District Profile: Nye County (NV) School District
Student Population: enrolled 5,393; special needs, 15%; ELL, 9%; economically challenged, 80%
District Characteristics: urban, suburban and rural; low performance
Educator Profiled: Richard Wiley, Director of Student Achievement, Alternative and Adult Education
When Richard Wiley assumed his role as Director of Student Achievement, Alternative and Adult Education in Nye County in the 2018-2019 school year, the district was “trending down” student achievement-wise, he says. “Several district schools had been recently identified as either ‘Comprehensive School Improvement’ or ‘Targeted School Improvement’ campuses, meaning they were on the state’s ‘watch list’ and subject to significant sanctions from the Department of Education if they did not make significant improvement within a three- year timeframe.”
A Host of Challenges
The Nye County School District encompasses a vast geographical area. In fact, it is the largest district by area in the country outside of Alaska, says Wiley. Comprised of urban, suburban and rural communities, it is also the poorest county in the state of Nevada and home to some of the state’s lowest-performing schools.
Along with the challenge of providing services to 17 different schools, Wiley is faced with visiting remote schools as far away as a five-hour drive one way in order to stay in touch with the rural communities, some of which contain a large percentage of his struggling English language learners (ELL) reside.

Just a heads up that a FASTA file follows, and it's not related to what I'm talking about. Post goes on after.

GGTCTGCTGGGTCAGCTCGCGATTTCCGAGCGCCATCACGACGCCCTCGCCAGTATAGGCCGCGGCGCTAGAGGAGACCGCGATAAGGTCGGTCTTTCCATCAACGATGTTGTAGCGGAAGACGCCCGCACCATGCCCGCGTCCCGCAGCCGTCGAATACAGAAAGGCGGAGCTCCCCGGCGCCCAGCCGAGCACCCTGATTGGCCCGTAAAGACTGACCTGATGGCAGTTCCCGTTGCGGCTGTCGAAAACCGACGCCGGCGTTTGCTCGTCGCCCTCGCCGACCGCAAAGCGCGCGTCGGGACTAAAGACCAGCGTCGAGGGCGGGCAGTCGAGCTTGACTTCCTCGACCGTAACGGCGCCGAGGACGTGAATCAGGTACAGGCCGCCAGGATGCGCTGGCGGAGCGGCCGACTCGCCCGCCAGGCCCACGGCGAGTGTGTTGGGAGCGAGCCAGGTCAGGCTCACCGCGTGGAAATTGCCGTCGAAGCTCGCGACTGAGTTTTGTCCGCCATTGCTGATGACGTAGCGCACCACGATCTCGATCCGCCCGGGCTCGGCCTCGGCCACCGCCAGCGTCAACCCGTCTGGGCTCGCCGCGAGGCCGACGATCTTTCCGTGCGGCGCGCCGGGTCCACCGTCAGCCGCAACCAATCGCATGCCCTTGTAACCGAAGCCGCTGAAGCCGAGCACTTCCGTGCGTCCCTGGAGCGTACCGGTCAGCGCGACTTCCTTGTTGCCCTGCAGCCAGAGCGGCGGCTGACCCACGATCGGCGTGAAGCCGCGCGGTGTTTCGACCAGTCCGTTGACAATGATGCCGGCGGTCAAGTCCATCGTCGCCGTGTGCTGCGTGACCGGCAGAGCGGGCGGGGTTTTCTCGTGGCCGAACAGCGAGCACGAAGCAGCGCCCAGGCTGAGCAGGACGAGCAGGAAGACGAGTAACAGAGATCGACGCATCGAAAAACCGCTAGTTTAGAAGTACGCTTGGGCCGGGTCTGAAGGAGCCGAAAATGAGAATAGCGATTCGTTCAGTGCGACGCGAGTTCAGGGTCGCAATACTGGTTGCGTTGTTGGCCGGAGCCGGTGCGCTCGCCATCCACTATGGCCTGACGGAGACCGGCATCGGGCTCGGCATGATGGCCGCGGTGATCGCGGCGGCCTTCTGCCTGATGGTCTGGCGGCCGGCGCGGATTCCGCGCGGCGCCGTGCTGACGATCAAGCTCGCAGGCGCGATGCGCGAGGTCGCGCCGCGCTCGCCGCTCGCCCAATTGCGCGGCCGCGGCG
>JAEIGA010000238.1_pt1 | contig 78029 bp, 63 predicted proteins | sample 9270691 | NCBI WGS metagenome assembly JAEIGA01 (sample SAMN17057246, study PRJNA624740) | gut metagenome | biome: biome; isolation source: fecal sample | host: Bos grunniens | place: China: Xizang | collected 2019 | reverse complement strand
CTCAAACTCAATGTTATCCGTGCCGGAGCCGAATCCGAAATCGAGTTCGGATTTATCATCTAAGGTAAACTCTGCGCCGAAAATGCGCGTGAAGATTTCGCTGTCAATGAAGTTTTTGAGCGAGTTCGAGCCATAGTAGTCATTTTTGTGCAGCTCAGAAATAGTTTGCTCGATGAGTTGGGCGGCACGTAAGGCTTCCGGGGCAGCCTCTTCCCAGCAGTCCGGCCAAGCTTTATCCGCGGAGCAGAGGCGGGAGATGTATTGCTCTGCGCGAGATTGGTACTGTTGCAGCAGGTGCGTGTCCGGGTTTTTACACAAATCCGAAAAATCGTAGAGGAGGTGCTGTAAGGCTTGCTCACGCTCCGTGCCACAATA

“Teachers in these rural schools often have to teach all subjects in pre-kindergarten through eighth grade,” he says. “With that kind of burden, it’s almost impossible to personalize learning to the degree needed for effective intervention while also keeping track of data on each student.”
In a district with sparse resources, Mr. Wiley wear many hats. When the principal of the district’s lowest-performing elementary school resigned last year, Wiley stepped in to take his place as well as being assigned to helm several other remote rural schools. He also had additional duties as principal of the district’s struggling online alternative education school as well as the district’s adult community education and adult prison education programs.
ELL Primary Reading Challenge
At one rural combination elementary and middle school, Amargosa, there were classrooms where more than 90 percent of ELL students failed to make adequate progress on either the Smarter Balanced Assessment Consortium (SBAC) standardized state assessment, the English Language Proficiency exam, or both. Amargosa has the highest population of ELLs in the county, 98 percent of whom are Spanish speaking and 35 percent of whom are children of migrant farm workers.
The Positive Impact of MindPlay
Mr. Wiley first heard about MindPlay in his former job at Washoe County School District. At the suggestion of other principals, he tried MindPlay at a school that was struggling for years. After one year with the online reading program, students had improved so much, the school earned the highest possible index points possible in the ELL accountability indicator for ELL and saw up to three years growth in reading for special education learners after only months of usage. “Once implemented, the teachers loved it,” says Wiley.